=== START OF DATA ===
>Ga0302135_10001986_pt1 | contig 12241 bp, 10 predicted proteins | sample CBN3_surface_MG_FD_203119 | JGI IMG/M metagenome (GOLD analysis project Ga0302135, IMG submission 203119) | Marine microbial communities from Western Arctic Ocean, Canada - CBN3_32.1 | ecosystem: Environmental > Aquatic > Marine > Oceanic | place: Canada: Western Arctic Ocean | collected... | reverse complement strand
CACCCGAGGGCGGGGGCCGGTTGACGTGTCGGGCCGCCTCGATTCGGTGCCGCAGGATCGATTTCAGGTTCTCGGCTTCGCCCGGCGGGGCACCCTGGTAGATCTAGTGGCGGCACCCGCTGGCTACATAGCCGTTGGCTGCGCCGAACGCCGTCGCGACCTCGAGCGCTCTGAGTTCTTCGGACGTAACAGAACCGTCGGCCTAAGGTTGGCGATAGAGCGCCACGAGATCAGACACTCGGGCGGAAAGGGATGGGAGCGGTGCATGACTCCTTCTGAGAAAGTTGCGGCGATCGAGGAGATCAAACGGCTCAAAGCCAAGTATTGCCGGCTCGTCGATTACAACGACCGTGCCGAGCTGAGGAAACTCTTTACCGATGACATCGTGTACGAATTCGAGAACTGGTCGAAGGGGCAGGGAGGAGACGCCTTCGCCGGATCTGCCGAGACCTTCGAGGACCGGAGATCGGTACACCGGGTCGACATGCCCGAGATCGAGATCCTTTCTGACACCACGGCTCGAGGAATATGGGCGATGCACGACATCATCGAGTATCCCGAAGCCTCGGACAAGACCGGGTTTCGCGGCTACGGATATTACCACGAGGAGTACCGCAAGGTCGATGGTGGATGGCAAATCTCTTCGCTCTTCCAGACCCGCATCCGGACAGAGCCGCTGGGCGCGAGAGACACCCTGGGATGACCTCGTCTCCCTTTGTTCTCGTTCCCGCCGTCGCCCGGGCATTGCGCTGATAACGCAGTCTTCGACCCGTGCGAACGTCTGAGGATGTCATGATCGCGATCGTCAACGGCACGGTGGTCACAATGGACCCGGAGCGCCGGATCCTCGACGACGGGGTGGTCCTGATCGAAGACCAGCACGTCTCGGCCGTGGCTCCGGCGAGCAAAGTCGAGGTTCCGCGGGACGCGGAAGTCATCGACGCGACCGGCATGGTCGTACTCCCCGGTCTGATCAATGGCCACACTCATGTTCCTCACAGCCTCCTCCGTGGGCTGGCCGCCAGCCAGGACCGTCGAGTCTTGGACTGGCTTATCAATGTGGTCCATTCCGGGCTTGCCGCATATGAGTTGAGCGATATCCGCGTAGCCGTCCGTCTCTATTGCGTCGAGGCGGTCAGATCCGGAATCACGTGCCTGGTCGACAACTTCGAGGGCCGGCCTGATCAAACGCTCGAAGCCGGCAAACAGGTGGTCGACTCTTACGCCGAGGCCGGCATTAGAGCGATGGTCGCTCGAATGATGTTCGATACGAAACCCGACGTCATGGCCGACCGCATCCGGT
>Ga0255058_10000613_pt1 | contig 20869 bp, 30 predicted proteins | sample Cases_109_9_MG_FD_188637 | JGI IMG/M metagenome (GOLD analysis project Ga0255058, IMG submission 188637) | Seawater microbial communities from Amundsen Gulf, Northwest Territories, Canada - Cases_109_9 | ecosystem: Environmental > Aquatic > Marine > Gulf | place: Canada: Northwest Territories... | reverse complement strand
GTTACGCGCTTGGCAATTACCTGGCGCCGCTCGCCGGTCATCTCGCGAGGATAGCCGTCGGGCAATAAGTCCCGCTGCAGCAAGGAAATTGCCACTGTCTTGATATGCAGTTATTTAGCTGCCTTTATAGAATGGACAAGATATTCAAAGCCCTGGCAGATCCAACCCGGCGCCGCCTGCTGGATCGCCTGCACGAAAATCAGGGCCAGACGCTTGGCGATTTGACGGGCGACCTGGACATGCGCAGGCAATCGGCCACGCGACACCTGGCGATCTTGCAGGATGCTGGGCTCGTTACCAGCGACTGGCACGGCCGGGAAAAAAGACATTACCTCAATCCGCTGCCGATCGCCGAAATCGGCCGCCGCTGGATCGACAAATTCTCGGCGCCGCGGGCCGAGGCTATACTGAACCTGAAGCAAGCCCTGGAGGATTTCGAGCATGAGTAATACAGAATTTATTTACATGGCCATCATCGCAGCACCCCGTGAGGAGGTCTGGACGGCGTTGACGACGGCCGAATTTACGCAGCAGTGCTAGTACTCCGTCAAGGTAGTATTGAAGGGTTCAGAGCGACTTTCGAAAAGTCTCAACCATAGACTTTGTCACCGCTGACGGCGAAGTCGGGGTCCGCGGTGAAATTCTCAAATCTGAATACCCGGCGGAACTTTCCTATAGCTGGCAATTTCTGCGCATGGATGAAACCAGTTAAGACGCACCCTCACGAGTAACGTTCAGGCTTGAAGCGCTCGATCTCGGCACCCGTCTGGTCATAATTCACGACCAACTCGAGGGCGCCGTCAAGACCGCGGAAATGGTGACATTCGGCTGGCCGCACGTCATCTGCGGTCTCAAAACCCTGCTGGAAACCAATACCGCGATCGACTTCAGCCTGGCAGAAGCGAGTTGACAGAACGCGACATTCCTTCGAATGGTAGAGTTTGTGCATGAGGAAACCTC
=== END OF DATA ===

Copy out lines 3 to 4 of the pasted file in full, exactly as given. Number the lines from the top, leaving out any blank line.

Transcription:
>Ga0255058_10000613_pt1 | contig 20869 bp, 30 predicted proteins | sample Cases_109_9_MG_FD_188637 | JGI IMG/M metagenome (GOLD analysis project Ga0255058, IMG submission 188637) | Seawater microbial communities from Amundsen Gulf, Northwest Territories, Canada - Cases_109_9 | ecosystem: Environmental > Aquatic > Marine > Gulf | place: Canada: Northwest Territories... | reverse complement strand
GTTACGCGCTTGGCAATTACCTGGCGCCGCTCGCCGGTCATCTCGCGAGGATAGCCGTCGGGCAATAAGTCCCGCTGCAGCAAGGAAATTGCCACTGTCTTGATATGCAGTTATTTAGCTGCCTTTATAGAATGGACAAGATATTCAAAGCCCTGGCAGATCCAACCCGGCGCCGCCTGCTGGATCGCCTGCACGAAAATCAGGGCCAGACGCTTGGCGATTTGACGGGCGACCTGGACATGCGCAGGCAATCGGCCACGCGACACCTGGCGATCTTGCAGGATGCTGGGCTCGTTACCAGCGACTGGCACGGCCGGGAAAAAAGACATTACCTCAATCCGCTGCCGATCGCCGAAATCGGCCGCCGCTGGATCGACAAATTCTCGGCGCCGCGGGCCGAGGCTATACTGAACCTGAAGCAAGCCCTGGAGGATTTCGAGCATGAGTAATACAGAATTTATTTACATGGCCATCATCGCAGCACCCCGTGAGGAGGTCTGGACGGCGTTGACGACGGCCGAATTTACGCAGCAGTGCTAGTACTCCGTCAAGGTAGTATTGAAGGGTTCAGAGCGACTTTCGAAAAGTCTCAACCATAGACTTTGTCACCGCTGACGGCGAAGTCGGGGTCCGCGGTGAAATTCTCAAATCTGAATACCCGGCGGAACTTTCCTATAGCTGGCAATTTCTGCGCATGGATGAAACCAGTTAAGACGCACCCTCACGAGTAACGTTCAGGCTTGAAGCGCTCGATCTCGGCACCCGTCTGGTCATAATTCACGACCAACTCGAGGGCGCCGTCAAGACCGCGGAAATGGTGACATTCGGCTGGCCGCACGTCATCTGCGGTCTCAAAACCCTGCTGGAAACCAATACCGCGATCGACTTCAGCCTGGCAGAAGCGAGTTGACAGAACGCGACATTCCTTCGAATGGTAGAGTTTGTGCATGAGGAAACCTC